when we can but since the newsletter only comes out once a month it
may not be the fastest way of reporting this information. The first
of these we are reporting on are Fitz Coughlin Jr., Julie Kelly and
Marjorie Sorensen. Fitz passed away in late January. He, along with
his wife Thelma, was a major supporter of the Old School House and
the gardens. Julie Kelly was also a supporter of the Old School
House. She and Ed donated the glass donor walls at the entrance to
the Old School House. She passed away in mid May. Marjorie Sorensen
was a long time member and supporter of our Society. Marge passed
away on June 16.
Our July 13th program meeting sponsored by Arlene
Sherman, "From Fishing Tug, to Net, to Market and Fry Pan,' with
intern Patrick Pawlak, will include a fish fry dinner at the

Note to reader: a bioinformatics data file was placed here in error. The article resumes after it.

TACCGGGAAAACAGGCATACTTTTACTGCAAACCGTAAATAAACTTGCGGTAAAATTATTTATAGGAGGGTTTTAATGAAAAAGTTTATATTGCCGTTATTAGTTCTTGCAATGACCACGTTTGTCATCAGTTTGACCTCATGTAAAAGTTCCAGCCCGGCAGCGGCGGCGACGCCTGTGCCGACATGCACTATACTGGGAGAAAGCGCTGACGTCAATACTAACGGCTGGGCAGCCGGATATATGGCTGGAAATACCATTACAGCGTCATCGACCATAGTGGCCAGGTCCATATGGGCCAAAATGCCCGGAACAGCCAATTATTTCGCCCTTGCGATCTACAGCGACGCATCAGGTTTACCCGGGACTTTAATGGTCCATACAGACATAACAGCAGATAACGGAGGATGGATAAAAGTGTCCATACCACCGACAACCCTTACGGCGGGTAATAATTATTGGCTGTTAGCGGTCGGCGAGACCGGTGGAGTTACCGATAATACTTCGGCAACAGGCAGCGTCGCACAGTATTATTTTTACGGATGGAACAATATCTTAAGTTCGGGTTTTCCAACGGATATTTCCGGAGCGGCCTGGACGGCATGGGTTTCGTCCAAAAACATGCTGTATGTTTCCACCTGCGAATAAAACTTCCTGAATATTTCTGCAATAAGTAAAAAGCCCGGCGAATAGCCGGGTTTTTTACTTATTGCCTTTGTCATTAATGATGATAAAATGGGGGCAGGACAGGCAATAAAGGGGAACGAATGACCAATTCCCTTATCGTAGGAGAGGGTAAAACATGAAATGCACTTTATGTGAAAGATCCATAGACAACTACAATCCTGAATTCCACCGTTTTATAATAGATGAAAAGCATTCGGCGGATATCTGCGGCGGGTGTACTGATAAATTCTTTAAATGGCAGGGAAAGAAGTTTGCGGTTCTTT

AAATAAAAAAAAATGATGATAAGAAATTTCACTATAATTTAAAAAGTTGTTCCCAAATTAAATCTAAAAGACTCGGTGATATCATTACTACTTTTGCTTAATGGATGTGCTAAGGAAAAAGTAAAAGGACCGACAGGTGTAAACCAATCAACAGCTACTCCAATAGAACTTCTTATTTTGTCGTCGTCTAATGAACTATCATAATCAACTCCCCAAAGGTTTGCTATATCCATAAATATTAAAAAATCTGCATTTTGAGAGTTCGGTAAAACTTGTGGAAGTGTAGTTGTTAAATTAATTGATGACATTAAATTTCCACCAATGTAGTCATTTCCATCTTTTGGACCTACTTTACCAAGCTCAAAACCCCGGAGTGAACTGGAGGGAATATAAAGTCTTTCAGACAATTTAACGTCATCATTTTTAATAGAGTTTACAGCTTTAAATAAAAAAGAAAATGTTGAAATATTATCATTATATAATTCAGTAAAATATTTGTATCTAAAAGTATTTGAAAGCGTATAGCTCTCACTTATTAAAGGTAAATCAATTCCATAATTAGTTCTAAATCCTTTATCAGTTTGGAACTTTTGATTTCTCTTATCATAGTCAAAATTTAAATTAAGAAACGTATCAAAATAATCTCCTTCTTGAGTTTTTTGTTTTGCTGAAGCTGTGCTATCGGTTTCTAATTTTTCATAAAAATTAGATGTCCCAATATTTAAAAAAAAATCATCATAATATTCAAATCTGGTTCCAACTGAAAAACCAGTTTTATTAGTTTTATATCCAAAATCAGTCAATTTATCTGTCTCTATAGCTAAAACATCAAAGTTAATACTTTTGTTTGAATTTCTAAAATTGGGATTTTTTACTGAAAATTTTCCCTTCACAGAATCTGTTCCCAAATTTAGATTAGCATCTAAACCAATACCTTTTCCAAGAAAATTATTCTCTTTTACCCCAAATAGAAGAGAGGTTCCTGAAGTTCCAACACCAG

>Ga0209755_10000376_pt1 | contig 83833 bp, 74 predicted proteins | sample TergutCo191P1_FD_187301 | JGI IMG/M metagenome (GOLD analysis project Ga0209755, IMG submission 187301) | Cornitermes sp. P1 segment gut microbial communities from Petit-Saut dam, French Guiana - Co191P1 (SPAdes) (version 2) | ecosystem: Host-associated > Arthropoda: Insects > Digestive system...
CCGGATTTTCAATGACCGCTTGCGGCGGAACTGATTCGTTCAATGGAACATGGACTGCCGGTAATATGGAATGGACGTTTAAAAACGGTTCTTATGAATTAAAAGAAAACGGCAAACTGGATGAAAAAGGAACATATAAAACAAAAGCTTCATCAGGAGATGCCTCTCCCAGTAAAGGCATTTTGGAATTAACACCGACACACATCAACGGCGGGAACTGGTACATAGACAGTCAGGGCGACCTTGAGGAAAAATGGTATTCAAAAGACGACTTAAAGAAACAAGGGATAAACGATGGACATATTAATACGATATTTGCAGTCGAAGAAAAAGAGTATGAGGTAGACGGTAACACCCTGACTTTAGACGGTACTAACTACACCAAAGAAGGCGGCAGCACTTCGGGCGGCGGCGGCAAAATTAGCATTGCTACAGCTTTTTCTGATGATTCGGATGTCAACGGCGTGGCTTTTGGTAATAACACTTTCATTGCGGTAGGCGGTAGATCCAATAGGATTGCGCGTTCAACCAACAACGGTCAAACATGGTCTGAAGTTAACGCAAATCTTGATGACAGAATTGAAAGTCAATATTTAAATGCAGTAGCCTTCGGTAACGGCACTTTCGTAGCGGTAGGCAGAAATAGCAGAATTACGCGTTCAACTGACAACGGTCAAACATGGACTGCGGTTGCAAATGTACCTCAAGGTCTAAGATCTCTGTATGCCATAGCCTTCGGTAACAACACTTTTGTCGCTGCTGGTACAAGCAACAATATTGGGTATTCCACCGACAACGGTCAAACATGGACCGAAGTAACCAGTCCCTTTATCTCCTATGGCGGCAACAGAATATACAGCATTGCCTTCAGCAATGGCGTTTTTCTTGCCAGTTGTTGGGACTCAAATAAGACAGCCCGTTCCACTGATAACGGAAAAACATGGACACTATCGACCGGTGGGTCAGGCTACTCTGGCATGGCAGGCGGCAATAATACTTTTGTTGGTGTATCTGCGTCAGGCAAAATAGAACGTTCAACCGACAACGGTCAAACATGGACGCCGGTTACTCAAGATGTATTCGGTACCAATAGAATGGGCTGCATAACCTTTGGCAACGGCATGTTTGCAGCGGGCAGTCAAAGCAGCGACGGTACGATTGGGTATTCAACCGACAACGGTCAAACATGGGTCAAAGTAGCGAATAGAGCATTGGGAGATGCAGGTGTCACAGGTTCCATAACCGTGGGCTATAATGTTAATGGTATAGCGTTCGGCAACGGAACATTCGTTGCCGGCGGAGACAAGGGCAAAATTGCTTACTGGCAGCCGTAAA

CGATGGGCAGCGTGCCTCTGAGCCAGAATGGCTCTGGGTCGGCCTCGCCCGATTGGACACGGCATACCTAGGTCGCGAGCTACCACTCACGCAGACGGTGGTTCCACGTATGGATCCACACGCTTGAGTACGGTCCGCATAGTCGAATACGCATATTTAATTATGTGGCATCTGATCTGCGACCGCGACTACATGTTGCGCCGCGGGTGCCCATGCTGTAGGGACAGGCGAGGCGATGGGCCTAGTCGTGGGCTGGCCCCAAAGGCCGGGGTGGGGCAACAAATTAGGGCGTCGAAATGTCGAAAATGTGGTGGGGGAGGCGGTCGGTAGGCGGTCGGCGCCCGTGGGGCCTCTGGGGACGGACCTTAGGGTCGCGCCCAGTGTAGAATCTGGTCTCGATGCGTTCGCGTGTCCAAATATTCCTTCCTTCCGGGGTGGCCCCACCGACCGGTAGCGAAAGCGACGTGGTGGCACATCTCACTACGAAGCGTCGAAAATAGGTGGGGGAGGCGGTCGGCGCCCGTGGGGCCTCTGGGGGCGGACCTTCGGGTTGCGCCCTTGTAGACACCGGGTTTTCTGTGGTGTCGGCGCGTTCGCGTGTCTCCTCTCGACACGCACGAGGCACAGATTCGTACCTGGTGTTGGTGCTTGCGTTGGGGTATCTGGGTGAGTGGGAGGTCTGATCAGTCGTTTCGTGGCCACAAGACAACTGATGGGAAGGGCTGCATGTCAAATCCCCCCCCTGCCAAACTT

WayPoint Restaurant in Douglas. I'm really looking forward to that!
Hope to see you there. Your President Harold Thieda
Summer is here!
The Old School House is open
Our summer intern, Maddie,
will be on hand to show you around.
BILL HESS AND MARY VOSS WIN TOP ANNUAL HONORS FROM SOCIETY
Saugatuck's Bill Hess has received the Saugatuck-Douglas Historical
Society's top-honor Charles J. Lorenz Award of Achievement for 2011
and Mary Voss, Holland, has won the Society's Volunteer Of The Year
Lorenz Award was established by the Society in 1997 to honor the
memory of Charles Lorenz, who gave generously of his time, talent,
money and energy in the formation and development of this
organization. Winners are selected each year by a special Society
committee, recognizing distinguished leadership in fulfilling the